‘Com­fort women’ is­sue still un­re­solved: MOFA

The China Post - - LOCAL - BY JOSEPH YEH

The “com­fort women” is­sue has not yet been re­solved de­spite years of gov­ern­ment protest, the Min­istry of For­eign Af­fairs (MOFA) said, yesterday.

“The re­cent state­ment made by some in­di­vid­ual who claimed that the Tai­wanese com­fort women is­sue has been re­solved is not true,” Chou Shyue-yow (

), deputy di­rec­tor-gen­eral of MOFA’s Depart­ment of East Asian and Pa­cific Af­fairs, told re­porters yesterday.

Tai­wan has con­tin­ued to urge the Ja­panese gov­ern­ment to apol­o­gize and com­pen­sate Tai­wanese cit­i­zens who were forced into sex­ual slav­ery by the Ja­panese mil­i­tary dur­ing World War II.

How­ever, the Ja­panese gov­ern­ment has not made an of­fi­cial re­sponse to Tai­wan’s de­mands, Chou said.

Chou made the com­ments in re­sponse to a re­porter’s ques­tion about MOFA’s stance on for­mer Pres­i­dent Lee Teng-hui’s state­ment that the is­sue has been re­solved.

Writ­ing on the con­tro­ver­sial is­sue of Ja­pan’s use of sex slaves dur­ing the war in a piece sub­mit­ted to a Ja­panese- lan­guage mag­a­zine, Lee ques­tioned Pres­i­dent Ma Ying-jeou’s mo­tives in es­tab­lish­ing a mu­seum in Tai­wan ded­i­cated to com­fort women.

Lee said in a Voice mag­a­zine ar­ti­cle that the is­sues sur­round­ing com­fort women have been re­solved and do not need to be brought up again.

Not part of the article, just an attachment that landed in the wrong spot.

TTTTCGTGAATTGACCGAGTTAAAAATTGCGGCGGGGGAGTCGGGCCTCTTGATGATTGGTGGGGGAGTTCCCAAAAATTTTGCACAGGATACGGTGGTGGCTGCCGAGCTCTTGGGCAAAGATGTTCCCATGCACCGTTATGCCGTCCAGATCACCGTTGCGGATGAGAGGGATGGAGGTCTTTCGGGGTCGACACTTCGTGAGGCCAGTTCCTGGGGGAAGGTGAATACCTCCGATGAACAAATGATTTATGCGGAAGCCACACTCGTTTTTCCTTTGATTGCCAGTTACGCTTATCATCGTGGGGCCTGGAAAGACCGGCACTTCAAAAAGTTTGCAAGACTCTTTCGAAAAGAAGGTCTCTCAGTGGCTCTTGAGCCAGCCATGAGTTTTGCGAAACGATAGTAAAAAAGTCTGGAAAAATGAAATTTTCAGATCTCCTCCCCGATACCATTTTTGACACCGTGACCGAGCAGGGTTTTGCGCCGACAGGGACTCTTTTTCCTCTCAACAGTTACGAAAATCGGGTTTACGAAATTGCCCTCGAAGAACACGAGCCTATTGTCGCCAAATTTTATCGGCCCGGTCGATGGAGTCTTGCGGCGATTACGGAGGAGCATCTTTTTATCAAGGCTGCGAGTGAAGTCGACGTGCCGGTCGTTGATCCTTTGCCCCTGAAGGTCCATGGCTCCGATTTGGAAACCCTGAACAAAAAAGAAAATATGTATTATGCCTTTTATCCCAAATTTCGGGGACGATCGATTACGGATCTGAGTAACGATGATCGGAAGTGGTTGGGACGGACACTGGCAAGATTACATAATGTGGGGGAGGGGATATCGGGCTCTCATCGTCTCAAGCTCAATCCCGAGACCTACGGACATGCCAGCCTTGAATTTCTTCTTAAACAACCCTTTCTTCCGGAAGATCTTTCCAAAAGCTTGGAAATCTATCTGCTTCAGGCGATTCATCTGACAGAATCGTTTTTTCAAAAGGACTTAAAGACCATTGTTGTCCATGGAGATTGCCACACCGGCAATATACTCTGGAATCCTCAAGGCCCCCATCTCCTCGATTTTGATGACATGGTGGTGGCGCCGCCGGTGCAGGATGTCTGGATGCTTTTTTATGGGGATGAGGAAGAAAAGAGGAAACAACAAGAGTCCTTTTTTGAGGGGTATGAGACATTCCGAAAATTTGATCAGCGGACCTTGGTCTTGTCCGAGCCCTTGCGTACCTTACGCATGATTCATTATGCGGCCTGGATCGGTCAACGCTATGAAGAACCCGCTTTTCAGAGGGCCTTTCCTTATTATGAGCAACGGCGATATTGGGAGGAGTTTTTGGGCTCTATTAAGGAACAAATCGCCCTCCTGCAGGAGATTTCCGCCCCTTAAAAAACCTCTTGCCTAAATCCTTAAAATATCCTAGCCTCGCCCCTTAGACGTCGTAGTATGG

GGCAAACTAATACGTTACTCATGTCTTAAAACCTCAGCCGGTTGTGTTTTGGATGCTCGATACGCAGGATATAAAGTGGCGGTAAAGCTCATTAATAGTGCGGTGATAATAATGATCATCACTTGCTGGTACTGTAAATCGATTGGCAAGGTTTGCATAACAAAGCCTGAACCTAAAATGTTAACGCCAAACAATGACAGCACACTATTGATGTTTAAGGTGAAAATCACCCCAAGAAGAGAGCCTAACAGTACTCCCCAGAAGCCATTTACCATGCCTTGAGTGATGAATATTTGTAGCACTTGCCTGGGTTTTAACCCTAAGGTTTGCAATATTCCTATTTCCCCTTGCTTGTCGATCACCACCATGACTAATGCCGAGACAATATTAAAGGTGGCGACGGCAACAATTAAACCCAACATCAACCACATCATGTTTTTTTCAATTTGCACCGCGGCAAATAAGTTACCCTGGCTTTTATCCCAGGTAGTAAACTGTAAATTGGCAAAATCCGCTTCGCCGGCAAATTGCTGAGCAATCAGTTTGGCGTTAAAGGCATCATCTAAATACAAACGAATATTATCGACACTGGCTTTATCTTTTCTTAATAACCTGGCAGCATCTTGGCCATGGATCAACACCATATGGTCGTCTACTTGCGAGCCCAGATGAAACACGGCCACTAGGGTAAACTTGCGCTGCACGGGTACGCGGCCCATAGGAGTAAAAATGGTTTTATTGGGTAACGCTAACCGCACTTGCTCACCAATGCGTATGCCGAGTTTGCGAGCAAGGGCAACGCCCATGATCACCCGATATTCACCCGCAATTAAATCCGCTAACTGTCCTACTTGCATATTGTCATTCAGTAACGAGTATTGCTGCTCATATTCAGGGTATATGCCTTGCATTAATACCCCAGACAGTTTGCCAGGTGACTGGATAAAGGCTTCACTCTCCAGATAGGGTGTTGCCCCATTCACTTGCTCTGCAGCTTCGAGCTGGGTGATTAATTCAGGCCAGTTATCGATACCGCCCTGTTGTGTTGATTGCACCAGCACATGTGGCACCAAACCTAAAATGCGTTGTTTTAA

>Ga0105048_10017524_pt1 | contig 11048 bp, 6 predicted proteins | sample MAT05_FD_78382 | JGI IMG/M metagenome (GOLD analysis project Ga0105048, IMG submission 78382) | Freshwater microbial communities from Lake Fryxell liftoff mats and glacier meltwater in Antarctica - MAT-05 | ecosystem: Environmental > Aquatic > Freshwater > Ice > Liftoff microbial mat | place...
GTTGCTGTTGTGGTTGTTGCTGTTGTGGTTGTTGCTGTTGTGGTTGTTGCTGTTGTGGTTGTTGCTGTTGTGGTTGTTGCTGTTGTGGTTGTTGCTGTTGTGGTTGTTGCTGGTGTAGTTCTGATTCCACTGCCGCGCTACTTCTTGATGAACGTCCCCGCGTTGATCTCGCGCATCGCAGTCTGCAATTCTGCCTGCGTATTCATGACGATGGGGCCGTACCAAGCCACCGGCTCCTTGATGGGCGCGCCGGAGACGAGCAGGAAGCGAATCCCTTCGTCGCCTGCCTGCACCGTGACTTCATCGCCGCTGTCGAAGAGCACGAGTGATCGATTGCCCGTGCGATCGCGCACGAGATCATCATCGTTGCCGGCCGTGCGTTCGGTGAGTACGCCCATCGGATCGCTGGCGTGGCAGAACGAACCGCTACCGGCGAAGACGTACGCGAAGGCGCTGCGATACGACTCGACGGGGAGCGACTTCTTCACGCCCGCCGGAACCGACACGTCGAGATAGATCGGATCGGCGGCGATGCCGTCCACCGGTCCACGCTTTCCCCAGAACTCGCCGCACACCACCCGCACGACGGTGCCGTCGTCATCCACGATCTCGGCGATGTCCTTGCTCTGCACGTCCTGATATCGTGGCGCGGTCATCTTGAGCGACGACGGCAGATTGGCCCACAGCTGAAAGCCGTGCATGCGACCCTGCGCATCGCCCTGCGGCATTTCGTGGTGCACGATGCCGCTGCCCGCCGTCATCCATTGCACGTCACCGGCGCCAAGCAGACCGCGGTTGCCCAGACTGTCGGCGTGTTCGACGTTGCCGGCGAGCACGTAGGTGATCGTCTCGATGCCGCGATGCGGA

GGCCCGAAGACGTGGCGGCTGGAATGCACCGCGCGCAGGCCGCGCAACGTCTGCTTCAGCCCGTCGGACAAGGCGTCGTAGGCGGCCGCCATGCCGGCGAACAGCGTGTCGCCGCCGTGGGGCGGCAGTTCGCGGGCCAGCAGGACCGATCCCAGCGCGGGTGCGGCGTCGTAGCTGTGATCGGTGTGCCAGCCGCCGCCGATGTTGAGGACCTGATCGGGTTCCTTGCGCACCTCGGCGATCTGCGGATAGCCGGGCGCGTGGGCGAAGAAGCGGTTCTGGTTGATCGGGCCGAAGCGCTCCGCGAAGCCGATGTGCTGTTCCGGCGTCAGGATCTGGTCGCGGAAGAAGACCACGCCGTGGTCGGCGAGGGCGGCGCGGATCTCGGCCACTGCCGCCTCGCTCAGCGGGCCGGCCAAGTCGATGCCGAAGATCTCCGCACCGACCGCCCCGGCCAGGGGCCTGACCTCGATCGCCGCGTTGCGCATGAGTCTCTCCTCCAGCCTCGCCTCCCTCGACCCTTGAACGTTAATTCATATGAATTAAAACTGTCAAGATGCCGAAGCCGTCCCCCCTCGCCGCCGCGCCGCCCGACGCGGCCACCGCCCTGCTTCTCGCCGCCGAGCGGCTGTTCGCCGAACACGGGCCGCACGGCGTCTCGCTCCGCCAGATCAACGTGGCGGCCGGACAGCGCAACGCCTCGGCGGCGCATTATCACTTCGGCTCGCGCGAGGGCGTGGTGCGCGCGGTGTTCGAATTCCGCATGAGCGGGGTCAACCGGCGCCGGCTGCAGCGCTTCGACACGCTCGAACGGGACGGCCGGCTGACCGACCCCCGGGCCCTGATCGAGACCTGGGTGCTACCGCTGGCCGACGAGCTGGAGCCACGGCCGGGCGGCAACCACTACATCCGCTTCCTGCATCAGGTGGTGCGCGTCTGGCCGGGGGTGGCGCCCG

He said that while he served as pres­i­dent 20 years ago, he had no im­pres­sion that Ma had men­tioned any­thing on the sub­ject.

Asked to com­ment, Chou yesterday said that Ja­pan founded the Asian Women’s Fund in 1994 in an at­tempt to dis­trib­ute com­pen­sa­tion to com­fort women in Asia via the pri­vate or­ga­ni­za­tion.

How­ever, the R. O. C. gov­ern­ment does not ac­cept com­pen­sa­tion is­sued by a pri­vate fund as com­pared to the Ja­panese gov­ern­ment.

In­stead of hav­ing Tai­wanese com­fort women re­ceive Ja­panese com­pen­sa­tion via the fund, Chou said the R.O.C. gov­ern­ment es­tab­lished its own ad hoc com­mit­tee in 1997 to com­pen­sate sur­viv­ing Tai­wanese com­fort women with a to­tal of NT$2.1 mil­lion.

Ask­ing Ja­panese author­i­ties to take re­spon­si­bil­ity over the is­sue, Chou said the R.O.C. has con­tin­ued to ask the Ja­panese gov­ern­ment to apol­o­gize and prop­erly com­pen­sate Tai­wanese who were forced into sex­ual slav­ery dur­ing WWII, he added.

Is­sue Un­re­solved

MOFA will con­tinue to push the Ja­panese gov­ern­ment into fac­ing its re­spon­si­bil­ity for sex­ual slav­ery dur­ing wartime, he noted.

Com­fort women were women forced into a pros­ti­tu­tion, work­ing in broth­els cre­ated by the Em- pire of Ja­pan dur­ing World War II. Most of the women were taken from oc­cu­pied coun­tries in Asia, in­clud­ing Korea, main­land China and the Philip­pines.

The is­sue re­mains a sen­si­tive one for Asian neigh­bors nearly 70 years af­ter Ja­pan’s de­feat.

Ac­cord­ing to the Taipei Women’s Res­cue Foun­da­tion, more than 2,000 Tai­wanese women were forced into sex­ual slav­ery by the Ja­panese Im­pe­rial Army dur­ing the war, but only four of them who have spo­ken openly of their suf­fer­ing at the hands of Ja­panese forces are still alive to­day.

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